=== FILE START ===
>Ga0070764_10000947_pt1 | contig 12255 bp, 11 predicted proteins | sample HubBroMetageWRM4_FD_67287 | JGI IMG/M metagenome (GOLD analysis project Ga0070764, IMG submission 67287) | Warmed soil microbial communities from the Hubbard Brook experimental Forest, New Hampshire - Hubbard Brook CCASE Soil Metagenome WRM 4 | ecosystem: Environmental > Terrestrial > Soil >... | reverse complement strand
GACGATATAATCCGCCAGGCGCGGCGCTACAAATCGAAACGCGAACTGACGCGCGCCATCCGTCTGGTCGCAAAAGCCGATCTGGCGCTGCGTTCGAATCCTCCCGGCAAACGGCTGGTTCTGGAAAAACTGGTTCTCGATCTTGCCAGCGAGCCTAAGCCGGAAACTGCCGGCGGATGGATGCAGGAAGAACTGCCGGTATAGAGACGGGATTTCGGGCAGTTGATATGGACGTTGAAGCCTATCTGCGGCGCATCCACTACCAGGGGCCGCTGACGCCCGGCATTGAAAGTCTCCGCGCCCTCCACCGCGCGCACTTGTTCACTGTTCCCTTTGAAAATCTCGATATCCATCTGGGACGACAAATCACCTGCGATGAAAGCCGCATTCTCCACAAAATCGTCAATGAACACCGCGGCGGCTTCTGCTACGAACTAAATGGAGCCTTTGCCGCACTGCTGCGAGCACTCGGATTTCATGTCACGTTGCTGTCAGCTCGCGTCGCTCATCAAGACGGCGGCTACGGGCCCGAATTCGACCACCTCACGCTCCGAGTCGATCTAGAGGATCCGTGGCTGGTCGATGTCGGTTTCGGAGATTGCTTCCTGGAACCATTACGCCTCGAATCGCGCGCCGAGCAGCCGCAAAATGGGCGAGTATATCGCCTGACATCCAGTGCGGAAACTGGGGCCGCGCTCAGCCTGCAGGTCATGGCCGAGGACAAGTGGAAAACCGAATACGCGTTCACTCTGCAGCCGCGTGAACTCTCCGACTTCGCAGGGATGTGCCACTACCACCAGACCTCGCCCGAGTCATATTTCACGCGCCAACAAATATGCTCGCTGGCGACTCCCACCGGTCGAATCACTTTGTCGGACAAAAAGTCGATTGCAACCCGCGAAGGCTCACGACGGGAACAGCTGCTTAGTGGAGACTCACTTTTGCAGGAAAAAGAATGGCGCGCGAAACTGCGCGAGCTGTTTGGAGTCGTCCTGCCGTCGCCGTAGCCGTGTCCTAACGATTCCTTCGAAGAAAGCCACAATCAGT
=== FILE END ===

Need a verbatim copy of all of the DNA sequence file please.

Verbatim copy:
>Ga0070764_10000947_pt1 | contig 12255 bp, 11 predicted proteins | sample HubBroMetageWRM4_FD_67287 | JGI IMG/M metagenome (GOLD analysis project Ga0070764, IMG submission 67287) | Warmed soil microbial communities from the Hubbard Brook experimental Forest, New Hampshire - Hubbard Brook CCASE Soil Metagenome WRM 4 | ecosystem: Environmental > Terrestrial > Soil >... | reverse complement strand
GACGATATAATCCGCCAGGCGCGGCGCTACAAATCGAAACGCGAACTGACGCGCGCCATCCGTCTGGTCGCAAAAGCCGATCTGGCGCTGCGTTCGAATCCTCCCGGCAAACGGCTGGTTCTGGAAAAACTGGTTCTCGATCTTGCCAGCGAGCCTAAGCCGGAAACTGCCGGCGGATGGATGCAGGAAGAACTGCCGGTATAGAGACGGGATTTCGGGCAGTTGATATGGACGTTGAAGCCTATCTGCGGCGCATCCACTACCAGGGGCCGCTGACGCCCGGCATTGAAAGTCTCCGCGCCCTCCACCGCGCGCACTTGTTCACTGTTCCCTTTGAAAATCTCGATATCCATCTGGGACGACAAATCACCTGCGATGAAAGCCGCATTCTCCACAAAATCGTCAATGAACACCGCGGCGGCTTCTGCTACGAACTAAATGGAGCCTTTGCCGCACTGCTGCGAGCACTCGGATTTCATGTCACGTTGCTGTCAGCTCGCGTCGCTCATCAAGACGGCGGCTACGGGCCCGAATTCGACCACCTCACGCTCCGAGTCGATCTAGAGGATCCGTGGCTGGTCGATGTCGGTTTCGGAGATTGCTTCCTGGAACCATTACGCCTCGAATCGCGCGCCGAGCAGCCGCAAAATGGGCGAGTATATCGCCTGACATCCAGTGCGGAAACTGGGGCCGCGCTCAGCCTGCAGGTCATGGCCGAGGACAAGTGGAAAACCGAATACGCGTTCACTCTGCAGCCGCGTGAACTCTCCGACTTCGCAGGGATGTGCCACTACCACCAGACCTCGCCCGAGTCATATTTCACGCGCCAACAAATATGCTCGCTGGCGACTCCCACCGGTCGAATCACTTTGTCGGACAAAAAGTCGATTGCAACCCGCGAAGGCTCACGACGGGAACAGCTGCTTAGTGGAGACTCACTTTTGCAGGAAAAAGAATGGCGCGCGAAACTGCGCGAGCTGTTTGGAGTCGTCCTGCCGTCGCCGTAGCCGTGTCCTAACGATTCCTTCGAAGAAAGCCACAATCAGT